Action with A Global Impact: Sheridan Student Shows The Way

Recently, the World Food Program USA, a nonprofit dedicated to ending global hunger, visited Sheridan’s Eighth Grade class in support of a Food Justice and Persuasive Essay unit. The presentation touched eighth grader Toomas Jeyarajah so powerfully that he couldn’t stop thinking about their work. When his teachers asked the class to write a persuasive essay that promoted social justice and challenged prejudice, he immediately knew what he would do: he would write about the need to increase US funding for the World Food Program.

“[The WFP representatives] talked about these besieged areas, and refugees surrounded by ISIS, and how they couldn’t get enough food to them,” Toomas says when explaining what affected him so deeply about the WFP’s presentation. “In order to get food to the refugees, the WFP had to do high-altitude airdrops. Do we really have to go to such extremes to feed people?”

Toomas conducted hours of research as part of his essay project, eager to learn as much as he could about Syrian refugees and their struggle to get enough to eat. Still, he didn’t stop thinking about the WFP even after turning in the essay. When the time came for his family to make an annual donation to a charity, Toomas contributed a portion of his allowance to support the organization’s work.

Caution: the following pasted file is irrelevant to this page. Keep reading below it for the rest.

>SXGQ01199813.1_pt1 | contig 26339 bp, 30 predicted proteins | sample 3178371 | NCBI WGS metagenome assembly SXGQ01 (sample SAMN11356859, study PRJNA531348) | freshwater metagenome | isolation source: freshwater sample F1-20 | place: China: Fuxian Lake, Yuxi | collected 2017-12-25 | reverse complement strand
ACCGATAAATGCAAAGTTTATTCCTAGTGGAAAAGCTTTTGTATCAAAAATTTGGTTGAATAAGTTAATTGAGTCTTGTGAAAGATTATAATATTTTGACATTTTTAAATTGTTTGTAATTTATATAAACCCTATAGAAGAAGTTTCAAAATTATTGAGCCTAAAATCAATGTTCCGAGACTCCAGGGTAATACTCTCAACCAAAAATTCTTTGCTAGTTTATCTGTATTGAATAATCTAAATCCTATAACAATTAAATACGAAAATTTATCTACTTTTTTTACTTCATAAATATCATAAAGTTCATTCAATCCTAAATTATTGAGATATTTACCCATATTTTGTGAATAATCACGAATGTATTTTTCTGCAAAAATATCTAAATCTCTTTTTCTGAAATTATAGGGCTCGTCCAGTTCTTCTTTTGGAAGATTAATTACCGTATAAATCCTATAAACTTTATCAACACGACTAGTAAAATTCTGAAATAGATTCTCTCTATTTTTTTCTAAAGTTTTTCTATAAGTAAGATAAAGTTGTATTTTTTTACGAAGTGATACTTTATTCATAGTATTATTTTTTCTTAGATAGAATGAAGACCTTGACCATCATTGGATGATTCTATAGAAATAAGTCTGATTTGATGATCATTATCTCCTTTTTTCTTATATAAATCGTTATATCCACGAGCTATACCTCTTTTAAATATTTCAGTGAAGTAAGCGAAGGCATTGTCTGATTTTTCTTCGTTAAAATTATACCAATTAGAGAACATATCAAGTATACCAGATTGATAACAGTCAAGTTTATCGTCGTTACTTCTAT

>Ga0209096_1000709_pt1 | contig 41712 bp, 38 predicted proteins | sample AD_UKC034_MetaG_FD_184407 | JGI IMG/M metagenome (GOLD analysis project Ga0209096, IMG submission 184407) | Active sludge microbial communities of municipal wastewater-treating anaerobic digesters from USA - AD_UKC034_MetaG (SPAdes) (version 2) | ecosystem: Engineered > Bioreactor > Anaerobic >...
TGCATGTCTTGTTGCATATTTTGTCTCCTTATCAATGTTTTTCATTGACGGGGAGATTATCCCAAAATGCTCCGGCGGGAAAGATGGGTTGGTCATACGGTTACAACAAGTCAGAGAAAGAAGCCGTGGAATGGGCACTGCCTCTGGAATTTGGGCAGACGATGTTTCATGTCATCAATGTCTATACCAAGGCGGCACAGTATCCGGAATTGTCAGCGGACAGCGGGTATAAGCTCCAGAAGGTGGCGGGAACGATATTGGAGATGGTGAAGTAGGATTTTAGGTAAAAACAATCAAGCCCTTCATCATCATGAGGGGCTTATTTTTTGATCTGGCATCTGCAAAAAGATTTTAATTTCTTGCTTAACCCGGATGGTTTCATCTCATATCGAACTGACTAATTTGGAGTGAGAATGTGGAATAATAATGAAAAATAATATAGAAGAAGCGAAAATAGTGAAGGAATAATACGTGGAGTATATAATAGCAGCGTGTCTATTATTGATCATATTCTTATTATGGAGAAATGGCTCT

For the parents of Toomas, his decision seemed fairly routine. For the WFP, however, his contribution represented a powerful statement of commitment and support. Incredibly impressed by both Toomas and the work Sheridan does to educate our students about food justice, they chose to feature our students and teachers in a video promoting their 2017 Share the Meal campaign and mobile app. [See the video here — make sure to scroll down to see the interview with Toomas under “Meet Our Cast”!].

Toomas’s actions and the 8th Grade teachers’ work demonstrate how Social Studies and Language Arts at Sheridan go far beyond the teaching of history and art of essay writing. Learning at Sheridan means exposing our students to the world through a lens of equity and justice, and sometimes that learning inspires actions like those of Toomas — actions that affect people a world away.